Navigating foamy tides: the storm brewing in the craft beer industry

Once dismissed as a niche market for beer enthusiasts, craft beer has revolutionised the beer industry, offering an abundance of choice for consumers and an alternative to mass-production. But amidst rising inflation and a cost-of-living crisis, many breweries are feeling the tidelines closing in around them, throwing into doubt the future of this frothy phenomenon.

Harry Stockdale
craft beers

Craft beer isn't just about the brew; it's about passion, community, and pushing boundaries. To be considered “craft”, small, independently owned breweries, armed with traditional and experimental techniques, brew relatively small batches of beer, each a unique expression of their artisanal spirit. While beer's history stretches back millennia to early neolithic times, the modern craft movement as we know it here emerged in the late 1970s with the UK's real ale revival and brewpub boom, spawning a new generation of passionate brewers.

From a mere 500 at the turn of the century,1 the number of UK breweries has ballooned to over 1,800 today,2 helped along in part by policies like Small Brewers Relief, offering tax breaks to smaller producers. This helped to lower entry barriers and create a subsector where anyone with a garden shed and a need for a new hobby could take part and get their product to market.

But the scene isn't all David and Goliath. Craft heavyweights like BrewDog, with its rebellious branding and "punk" attitude, have attracted major investments in recent years. BrewDog achieved “unicorn” status following a £213m investment from TSG Consumer Partners in 2017, valuing the company at £1 billion. These successes, though seemingly at odds with the indie ethos, have undoubtedly served to inspire – London punters will be well-acquainted with Camden Town and Beavertown breweries who helped pave the way for others through increased awareness and distribution channels. These brewers of the ubiquitous Hells lager and Neck Oil IPA are now under the ownership of beverage giants AB InBev and Heineken, respectively.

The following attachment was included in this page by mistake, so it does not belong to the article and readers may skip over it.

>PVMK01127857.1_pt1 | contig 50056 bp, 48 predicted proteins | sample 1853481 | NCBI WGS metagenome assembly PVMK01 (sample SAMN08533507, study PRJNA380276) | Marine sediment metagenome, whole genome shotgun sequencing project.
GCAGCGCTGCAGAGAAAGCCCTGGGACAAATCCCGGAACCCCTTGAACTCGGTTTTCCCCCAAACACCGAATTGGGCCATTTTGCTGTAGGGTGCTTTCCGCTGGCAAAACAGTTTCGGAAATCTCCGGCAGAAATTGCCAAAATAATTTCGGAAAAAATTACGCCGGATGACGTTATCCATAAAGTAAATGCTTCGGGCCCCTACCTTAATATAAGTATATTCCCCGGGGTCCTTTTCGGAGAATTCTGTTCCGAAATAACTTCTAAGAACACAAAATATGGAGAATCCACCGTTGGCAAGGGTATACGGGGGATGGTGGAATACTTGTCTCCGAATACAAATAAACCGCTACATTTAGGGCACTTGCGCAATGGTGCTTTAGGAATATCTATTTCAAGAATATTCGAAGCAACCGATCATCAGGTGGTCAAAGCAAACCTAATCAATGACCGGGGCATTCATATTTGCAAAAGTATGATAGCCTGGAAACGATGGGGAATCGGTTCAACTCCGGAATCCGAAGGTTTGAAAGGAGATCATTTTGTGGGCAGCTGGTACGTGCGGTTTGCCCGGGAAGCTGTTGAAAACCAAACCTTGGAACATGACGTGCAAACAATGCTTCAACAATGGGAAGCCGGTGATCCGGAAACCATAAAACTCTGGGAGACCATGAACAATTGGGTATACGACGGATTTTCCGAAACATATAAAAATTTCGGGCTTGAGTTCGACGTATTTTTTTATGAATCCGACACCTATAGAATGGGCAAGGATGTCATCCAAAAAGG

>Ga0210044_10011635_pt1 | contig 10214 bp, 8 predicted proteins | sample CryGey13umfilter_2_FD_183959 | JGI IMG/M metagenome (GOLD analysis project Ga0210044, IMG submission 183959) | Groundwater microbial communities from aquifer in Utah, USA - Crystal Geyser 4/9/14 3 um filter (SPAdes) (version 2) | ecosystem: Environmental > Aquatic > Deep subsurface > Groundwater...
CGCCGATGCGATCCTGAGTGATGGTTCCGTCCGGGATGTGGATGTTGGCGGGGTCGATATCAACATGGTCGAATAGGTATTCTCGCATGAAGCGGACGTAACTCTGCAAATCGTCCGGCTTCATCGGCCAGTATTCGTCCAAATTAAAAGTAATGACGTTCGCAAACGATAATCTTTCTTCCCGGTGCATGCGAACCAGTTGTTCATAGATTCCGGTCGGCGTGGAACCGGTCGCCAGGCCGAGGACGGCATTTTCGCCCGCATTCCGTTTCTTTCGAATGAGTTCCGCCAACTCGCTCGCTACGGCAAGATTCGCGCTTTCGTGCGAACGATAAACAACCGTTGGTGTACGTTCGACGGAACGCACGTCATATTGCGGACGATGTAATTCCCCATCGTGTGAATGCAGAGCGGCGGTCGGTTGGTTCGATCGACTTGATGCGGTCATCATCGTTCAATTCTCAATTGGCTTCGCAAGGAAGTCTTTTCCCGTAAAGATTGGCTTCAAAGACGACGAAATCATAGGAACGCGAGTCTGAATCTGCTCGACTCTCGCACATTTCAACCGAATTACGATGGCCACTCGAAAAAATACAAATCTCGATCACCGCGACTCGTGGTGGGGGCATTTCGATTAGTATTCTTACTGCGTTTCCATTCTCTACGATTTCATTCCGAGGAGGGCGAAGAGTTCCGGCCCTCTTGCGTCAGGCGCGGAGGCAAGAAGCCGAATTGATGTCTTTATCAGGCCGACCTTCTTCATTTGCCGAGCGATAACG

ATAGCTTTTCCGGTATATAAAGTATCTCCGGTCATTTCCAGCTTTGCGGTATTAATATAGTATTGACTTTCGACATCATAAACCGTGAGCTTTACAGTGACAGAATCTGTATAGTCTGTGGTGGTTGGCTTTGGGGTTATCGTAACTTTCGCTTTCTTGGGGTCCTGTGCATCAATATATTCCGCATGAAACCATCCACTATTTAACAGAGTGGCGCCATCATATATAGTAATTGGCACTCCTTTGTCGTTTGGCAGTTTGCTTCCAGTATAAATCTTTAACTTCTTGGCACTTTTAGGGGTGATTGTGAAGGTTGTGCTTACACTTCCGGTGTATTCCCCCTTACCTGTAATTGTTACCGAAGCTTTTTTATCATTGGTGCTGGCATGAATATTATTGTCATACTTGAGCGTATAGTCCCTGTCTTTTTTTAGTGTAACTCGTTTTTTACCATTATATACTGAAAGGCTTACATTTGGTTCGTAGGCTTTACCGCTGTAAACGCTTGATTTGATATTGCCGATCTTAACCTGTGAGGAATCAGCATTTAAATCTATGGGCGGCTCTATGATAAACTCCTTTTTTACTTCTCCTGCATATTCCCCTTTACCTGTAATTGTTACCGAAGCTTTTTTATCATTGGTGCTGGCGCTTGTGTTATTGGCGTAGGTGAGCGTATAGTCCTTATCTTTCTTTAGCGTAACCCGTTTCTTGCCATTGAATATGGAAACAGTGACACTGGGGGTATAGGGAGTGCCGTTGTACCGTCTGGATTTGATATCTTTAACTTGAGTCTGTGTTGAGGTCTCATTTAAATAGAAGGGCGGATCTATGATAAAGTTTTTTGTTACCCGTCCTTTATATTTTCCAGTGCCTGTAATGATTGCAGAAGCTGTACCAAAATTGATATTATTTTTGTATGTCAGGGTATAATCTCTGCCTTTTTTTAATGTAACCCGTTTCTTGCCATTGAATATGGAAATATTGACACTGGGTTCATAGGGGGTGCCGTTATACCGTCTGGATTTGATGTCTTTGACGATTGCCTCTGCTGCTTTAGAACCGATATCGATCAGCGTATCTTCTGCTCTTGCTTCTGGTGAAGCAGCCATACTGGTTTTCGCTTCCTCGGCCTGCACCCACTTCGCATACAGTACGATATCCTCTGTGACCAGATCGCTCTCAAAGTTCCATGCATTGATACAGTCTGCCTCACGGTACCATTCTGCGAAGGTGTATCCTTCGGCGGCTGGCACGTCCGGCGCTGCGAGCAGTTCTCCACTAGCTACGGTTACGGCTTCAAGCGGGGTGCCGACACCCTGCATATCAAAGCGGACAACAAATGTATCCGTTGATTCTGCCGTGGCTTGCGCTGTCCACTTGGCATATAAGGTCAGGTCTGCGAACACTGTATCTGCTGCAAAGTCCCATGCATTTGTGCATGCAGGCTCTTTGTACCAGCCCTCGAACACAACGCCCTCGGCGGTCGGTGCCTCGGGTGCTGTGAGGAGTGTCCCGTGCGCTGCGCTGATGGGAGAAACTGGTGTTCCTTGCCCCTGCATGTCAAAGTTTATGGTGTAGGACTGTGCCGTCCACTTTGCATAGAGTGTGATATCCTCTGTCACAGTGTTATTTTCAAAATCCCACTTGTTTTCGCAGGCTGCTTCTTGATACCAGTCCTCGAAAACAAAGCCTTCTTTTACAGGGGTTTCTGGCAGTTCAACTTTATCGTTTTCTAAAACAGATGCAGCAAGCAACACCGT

However, these big-money acquisitions raise questions about "craft" credentials when expansion and growth clashes with independent roots.

Companies like BrewDog, facing controversies such as allegations of questionable business practices, highlight the complexities of navigating growth while staying true to craft's core values.

So what is the attraction of craft beer? A quick look through the supermarket offering has prices of craft beer starting at around £5 per litre, compared to £2.50 per litre for their macro-brewed cousins. The secret to success for craft breweries is not price, but has instead been in marketing and adaptability to consumer trends. Consumers, increasingly adventurous and quality-conscious, seek the soul poured into each pint. The vibrant styles, bold flavours, and local connections resonate with those seeking stories and experiences, not just a drink.

Furthermore, craft breweries have been quick to embrace ethical practices, often sourcing ingredients locally and prioritising sustainability with less carbon-intensive brewing and distribution methods. Demand in niche but increasingly popular areas of the market such as vegan and gluten-free beer has been quickly addressed. This resonates with a generation increasingly valuing conscious consumption and supporting small businesses.

So, why the recent hiccups? Small breweries are no different to other small businesses in that they tend to face higher production costs and are more vulnerable to economic conditions. Inflation and rising interest rates bite even deeper, while the cost-of-living crisis pushes consumers towards cheaper alternatives. Brexit also threw a spanner in the export gears, clogging up the lines as far as European exports are concerned, and further hindering growth. Some will look to Whitehall and say that more needs to be done to support the sector. The Chancellor froze beer duty in his Autumn statement, however beer duty makes up a fraction of an independent brewery’s costs and has a greater marginal benefit on the big players who pay more in beer duty and operate on tighter margins.

Yet, amidst the hazy economic outlook, there are reasons to raise a glass. 

The industry's core strengths – passion, community, and quality – remain its lifeblood, and these are desirable business qualities in today’s world. It is an adaptable industry by its very nature and consumers play their part by paying a premium for authentic, soulful beer made by local breweries. Some bloating of the industry was probably inevitable as we have seen across all sectors and a natural contraction could be more about sizing appropriately for demand. If independent breweries can navigate the macroeconomic headwinds in the short term, then structural tailwinds are there to be enjoyed in the long term.

Private equity firm, Breal Group has been busy making acquisitions offering struggling breweries a lifeline. Private equity certainly has barrels big enough to pump capital into the industry to see it through these hard times, but it does raise concerns about potential homogenisation of what is meant to be a diverse, indie scene. 

The craft beer industry may be facing a bumpy ride, but its spirit of innovation and community remains intact. It punches well above its weight in terms of its influence on the market relative to its share of the market and continues to lead the way on new product lines such as low-alcohol beers, whilst daring to go where no macrobrewery would. The craft beer bev-olution is far from over.

[1] FT in 2014 

[2] The Society of Independent Brewers in 2023 

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